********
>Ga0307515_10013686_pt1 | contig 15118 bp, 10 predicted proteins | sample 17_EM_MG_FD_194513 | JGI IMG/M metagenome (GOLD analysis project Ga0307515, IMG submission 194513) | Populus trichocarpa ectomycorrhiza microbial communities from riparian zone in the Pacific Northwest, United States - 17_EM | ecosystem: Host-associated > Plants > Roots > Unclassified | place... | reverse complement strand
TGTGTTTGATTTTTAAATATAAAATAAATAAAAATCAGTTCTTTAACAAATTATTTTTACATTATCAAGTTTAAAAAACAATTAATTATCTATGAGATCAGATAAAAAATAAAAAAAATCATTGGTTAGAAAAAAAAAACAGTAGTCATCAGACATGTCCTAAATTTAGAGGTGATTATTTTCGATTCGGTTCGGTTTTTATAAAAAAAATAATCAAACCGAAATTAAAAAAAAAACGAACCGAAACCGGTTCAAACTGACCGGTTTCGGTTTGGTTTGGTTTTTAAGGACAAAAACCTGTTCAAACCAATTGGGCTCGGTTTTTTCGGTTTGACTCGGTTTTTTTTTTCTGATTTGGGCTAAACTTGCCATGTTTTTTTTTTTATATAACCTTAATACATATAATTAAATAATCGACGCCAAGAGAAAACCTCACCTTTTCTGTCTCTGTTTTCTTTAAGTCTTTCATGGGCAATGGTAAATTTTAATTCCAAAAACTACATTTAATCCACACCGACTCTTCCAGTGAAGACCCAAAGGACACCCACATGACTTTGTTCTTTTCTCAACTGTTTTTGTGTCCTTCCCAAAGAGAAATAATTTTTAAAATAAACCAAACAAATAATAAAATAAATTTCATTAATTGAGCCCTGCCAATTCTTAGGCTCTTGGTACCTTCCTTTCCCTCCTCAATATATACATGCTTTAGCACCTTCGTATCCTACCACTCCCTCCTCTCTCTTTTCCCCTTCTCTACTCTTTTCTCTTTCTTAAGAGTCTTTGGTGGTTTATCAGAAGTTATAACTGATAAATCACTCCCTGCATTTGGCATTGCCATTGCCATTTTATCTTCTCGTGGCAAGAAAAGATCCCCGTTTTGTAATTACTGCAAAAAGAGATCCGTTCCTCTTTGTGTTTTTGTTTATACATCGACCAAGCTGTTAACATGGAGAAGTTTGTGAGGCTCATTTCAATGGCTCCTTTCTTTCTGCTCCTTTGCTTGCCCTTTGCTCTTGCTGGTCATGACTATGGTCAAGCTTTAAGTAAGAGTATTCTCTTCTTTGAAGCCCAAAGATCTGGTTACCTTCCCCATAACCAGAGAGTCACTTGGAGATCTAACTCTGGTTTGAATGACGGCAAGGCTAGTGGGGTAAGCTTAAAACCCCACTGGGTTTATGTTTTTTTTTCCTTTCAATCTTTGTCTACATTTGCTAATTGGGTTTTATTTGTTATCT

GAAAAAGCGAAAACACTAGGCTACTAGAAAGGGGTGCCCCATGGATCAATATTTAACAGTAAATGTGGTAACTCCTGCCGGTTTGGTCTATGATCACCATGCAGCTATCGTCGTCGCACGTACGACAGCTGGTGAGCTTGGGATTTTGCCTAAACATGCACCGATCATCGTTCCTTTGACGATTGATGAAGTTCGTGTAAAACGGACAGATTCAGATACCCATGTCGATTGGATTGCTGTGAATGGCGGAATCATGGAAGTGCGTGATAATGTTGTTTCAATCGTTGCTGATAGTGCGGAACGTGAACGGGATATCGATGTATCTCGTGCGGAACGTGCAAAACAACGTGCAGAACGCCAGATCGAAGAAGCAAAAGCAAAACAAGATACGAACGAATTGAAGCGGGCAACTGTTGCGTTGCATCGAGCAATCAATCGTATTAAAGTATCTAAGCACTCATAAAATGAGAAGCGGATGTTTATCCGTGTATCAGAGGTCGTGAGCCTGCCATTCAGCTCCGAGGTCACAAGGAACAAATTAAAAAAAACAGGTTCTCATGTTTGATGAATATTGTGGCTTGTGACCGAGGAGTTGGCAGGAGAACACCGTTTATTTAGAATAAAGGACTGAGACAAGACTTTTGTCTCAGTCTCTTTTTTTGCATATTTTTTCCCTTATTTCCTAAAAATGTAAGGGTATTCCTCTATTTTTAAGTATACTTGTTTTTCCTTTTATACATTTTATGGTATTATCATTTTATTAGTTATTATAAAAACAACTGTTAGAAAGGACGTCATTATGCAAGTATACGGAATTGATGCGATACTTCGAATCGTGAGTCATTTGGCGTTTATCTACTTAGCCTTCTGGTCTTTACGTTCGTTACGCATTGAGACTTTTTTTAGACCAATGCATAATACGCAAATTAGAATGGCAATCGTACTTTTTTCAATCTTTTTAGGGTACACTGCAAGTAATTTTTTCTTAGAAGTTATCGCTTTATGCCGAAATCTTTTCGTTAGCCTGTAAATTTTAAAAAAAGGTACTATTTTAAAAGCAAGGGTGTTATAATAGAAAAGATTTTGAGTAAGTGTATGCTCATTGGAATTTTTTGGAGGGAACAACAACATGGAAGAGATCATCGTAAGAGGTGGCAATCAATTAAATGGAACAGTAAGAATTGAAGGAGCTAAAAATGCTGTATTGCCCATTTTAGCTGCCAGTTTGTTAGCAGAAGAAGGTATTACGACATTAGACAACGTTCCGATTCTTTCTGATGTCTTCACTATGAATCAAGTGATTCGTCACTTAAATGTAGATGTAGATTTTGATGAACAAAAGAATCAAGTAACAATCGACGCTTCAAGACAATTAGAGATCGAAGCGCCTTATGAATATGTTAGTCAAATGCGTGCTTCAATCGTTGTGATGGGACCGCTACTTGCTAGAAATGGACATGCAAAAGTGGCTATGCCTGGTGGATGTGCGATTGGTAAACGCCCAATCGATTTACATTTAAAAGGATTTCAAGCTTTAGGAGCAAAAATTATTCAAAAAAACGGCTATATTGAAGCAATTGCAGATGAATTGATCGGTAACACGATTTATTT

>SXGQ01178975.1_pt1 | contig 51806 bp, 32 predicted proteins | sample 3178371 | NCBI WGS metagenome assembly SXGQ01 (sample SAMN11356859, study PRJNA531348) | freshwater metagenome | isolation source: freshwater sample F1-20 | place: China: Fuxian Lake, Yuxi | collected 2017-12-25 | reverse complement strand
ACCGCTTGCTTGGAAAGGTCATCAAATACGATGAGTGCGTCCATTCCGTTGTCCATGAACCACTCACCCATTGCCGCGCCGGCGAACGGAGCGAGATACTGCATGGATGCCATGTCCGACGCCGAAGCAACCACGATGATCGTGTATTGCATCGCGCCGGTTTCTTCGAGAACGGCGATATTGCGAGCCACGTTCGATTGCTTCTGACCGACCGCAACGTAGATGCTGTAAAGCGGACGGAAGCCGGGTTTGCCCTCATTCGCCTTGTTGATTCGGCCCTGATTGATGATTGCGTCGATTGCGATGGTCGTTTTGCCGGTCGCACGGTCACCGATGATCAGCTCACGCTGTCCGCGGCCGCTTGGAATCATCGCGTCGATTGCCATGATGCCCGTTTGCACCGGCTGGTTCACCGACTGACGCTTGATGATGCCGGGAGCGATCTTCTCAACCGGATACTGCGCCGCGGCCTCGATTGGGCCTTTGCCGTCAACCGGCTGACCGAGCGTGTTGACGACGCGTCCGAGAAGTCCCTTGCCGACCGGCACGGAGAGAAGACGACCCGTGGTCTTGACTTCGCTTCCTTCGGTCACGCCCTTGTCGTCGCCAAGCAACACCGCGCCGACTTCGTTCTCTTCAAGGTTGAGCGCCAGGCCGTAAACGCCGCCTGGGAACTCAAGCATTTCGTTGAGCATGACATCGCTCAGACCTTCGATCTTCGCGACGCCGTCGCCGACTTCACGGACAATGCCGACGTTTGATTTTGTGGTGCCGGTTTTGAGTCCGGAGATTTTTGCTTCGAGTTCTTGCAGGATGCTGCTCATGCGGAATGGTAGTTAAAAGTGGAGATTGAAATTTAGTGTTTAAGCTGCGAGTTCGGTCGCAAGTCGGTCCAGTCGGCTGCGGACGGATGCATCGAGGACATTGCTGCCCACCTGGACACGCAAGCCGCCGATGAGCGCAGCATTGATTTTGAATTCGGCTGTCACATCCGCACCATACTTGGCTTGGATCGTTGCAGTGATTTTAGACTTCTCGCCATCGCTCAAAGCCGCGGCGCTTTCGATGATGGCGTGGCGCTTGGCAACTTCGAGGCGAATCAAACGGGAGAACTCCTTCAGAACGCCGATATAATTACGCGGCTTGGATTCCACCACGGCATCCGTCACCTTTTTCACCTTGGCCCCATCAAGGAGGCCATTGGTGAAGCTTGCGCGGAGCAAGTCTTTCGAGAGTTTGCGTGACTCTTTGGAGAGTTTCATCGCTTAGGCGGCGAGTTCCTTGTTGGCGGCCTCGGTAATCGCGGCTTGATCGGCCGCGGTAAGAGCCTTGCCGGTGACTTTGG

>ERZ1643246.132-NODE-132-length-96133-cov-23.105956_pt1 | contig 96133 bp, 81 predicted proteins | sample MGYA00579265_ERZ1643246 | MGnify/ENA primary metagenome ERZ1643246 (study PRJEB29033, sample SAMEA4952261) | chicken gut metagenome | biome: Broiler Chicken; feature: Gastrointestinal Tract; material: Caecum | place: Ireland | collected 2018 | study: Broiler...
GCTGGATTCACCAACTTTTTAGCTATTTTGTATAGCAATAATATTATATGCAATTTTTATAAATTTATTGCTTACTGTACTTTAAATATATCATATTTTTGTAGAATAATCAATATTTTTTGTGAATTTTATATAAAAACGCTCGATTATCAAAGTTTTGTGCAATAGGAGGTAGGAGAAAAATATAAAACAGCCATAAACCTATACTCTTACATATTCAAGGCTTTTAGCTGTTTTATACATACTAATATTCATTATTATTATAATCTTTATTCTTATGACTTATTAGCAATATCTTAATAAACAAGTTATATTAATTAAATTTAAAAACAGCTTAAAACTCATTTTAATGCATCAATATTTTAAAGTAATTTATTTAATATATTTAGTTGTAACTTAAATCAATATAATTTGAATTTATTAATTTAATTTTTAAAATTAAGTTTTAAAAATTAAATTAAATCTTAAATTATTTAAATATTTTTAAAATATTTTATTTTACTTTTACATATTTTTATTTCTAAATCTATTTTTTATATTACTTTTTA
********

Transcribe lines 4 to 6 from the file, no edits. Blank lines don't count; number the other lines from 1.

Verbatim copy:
>SXGQ01178975.1_pt1 | contig 51806 bp, 32 predicted proteins | sample 3178371 | NCBI WGS metagenome assembly SXGQ01 (sample SAMN11356859, study PRJNA531348) | freshwater metagenome | isolation source: freshwater sample F1-20 | place: China: Fuxian Lake, Yuxi | collected 2017-12-25 | reverse complement strand
ACCGCTTGCTTGGAAAGGTCATCAAATACGATGAGTGCGTCCATTCCGTTGTCCATGAACCACTCACCCATTGCCGCGCCGGCGAACGGAGCGAGATACTGCATGGATGCCATGTCCGACGCCGAAGCAACCACGATGATCGTGTATTGCATCGCGCCGGTTTCTTCGAGAACGGCGATATTGCGAGCCACGTTCGATTGCTTCTGACCGACCGCAACGTAGATGCTGTAAAGCGGACGGAAGCCGGGTTTGCCCTCATTCGCCTTGTTGATTCGGCCCTGATTGATGATTGCGTCGATTGCGATGGTCGTTTTGCCGGTCGCACGGTCACCGATGATCAGCTCACGCTGTCCGCGGCCGCTTGGAATCATCGCGTCGATTGCCATGATGCCCGTTTGCACCGGCTGGTTCACCGACTGACGCTTGATGATGCCGGGAGCGATCTTCTCAACCGGATACTGCGCCGCGGCCTCGATTGGGCCTTTGCCGTCAACCGGCTGACCGAGCGTGTTGACGACGCGTCCGAGAAGTCCCTTGCCGACCGGCACGGAGAGAAGACGACCCGTGGTCTTGACTTCGCTTCCTTCGGTCACGCCCTTGTCGTCGCCAAGCAACACCGCGCCGACTTCGTTCTCTTCAAGGTTGAGCGCCAGGCCGTAAACGCCGCCTGGGAACTCAAGCATTTCGTTGAGCATGACATCGCTCAGACCTTCGATCTTCGCGACGCCGTCGCCGACTTCACGGACAATGCCGACGTTTGATTTTGTGGTGCCGGTTTTGAGTCCGGAGATTTTTGCTTCGAGTTCTTGCAGGATGCTGCTCATGCGGAATGGTAGTTAAAAGTGGAGATTGAAATTTAGTGTTTAAGCTGCGAGTTCGGTCGCAAGTCGGTCCAGTCGGCTGCGGACGGATGCATCGAGGACATTGCTGCCCACCTGGACACGCAAGCCGCCGATGAGCGCAGCATTGATTTTGAATTCGGCTGTCACATCCGCACCATACTTGGCTTGGATCGTTGCAGTGATTTTAGACTTCTCGCCATCGCTCAAAGCCGCGGCGCTTTCGATGATGGCGTGGCGCTTGGCAACTTCGAGGCGAATCAAACGGGAGAACTCCTTCAGAACGCCGATATAATTACGCGGCTTGGATTCCACCACGGCATCCGTCACCTTTTTCACCTTGGCCCCATCAAGGAGGCCATTGGTGAAGCTTGCGCGGAGCAAGTCTTTCGAGAGTTTGCGTGACTCTTTGGAGAGTTTCATCGCTTAGGCGGCGAGTTCCTTGTTGGCGGCCTCGGTAATCGCGGCTTGATCGGCCGCGGTAAGAGCCTTGCCGGTGACTTTGG

>ERZ1643246.132-NODE-132-length-96133-cov-23.105956_pt1 | contig 96133 bp, 81 predicted proteins | sample MGYA00579265_ERZ1643246 | MGnify/ENA primary metagenome ERZ1643246 (study PRJEB29033, sample SAMEA4952261) | chicken gut metagenome | biome: Broiler Chicken; feature: Gastrointestinal Tract; material: Caecum | place: Ireland | collected 2018 | study: Broiler...